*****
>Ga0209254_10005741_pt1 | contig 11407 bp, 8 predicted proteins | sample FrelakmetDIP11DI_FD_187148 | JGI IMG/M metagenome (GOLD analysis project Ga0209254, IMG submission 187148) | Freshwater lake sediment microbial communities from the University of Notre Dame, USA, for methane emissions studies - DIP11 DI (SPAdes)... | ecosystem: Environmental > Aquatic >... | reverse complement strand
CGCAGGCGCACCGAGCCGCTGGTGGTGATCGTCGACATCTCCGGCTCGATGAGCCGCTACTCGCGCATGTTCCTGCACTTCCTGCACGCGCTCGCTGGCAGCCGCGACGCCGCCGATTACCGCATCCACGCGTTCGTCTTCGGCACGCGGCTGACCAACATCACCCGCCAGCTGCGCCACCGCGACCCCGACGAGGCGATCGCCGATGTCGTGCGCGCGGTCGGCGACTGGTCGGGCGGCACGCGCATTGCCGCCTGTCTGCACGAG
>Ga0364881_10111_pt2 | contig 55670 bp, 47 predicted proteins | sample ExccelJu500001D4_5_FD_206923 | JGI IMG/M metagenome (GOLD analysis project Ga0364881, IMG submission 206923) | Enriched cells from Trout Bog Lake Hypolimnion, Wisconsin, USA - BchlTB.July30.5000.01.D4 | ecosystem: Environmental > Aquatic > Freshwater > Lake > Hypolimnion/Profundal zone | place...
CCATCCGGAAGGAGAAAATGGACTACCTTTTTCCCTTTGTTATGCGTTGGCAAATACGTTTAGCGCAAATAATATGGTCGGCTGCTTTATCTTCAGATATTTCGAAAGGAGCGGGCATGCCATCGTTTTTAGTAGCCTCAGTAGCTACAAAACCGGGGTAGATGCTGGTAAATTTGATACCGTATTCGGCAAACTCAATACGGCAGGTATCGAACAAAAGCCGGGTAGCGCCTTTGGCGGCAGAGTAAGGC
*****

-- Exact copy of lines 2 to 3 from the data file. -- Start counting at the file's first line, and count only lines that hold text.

CGCAGGCGCACCGAGCCGCTGGTGGTGATCGTCGACATCTCCGGCTCGATGAGCCGCTACTCGCGCATGTTCCTGCACTTCCTGCACGCGCTCGCTGGCAGCCGCGACGCCGCCGATTACCGCATCCACGCGTTCGTCTTCGGCACGCGGCTGACCAACATCACCCGCCAGCTGCGCCACCGCGACCCCGACGAGGCGATCGCCGATGTCGTGCGCGCGGTCGGCGACTGGTCGGGCGGCACGCGCATTGCCGCCTGTCTGCACGAG
>Ga0364881_10111_pt2 | contig 55670 bp, 47 predicted proteins | sample ExccelJu500001D4_5_FD_206923 | JGI IMG/M metagenome (GOLD analysis project Ga0364881, IMG submission 206923) | Enriched cells from Trout Bog Lake Hypolimnion, Wisconsin, USA - BchlTB.July30.5000.01.D4 | ecosystem: Environmental > Aquatic > Freshwater > Lake > Hypolimnion/Profundal zone | place...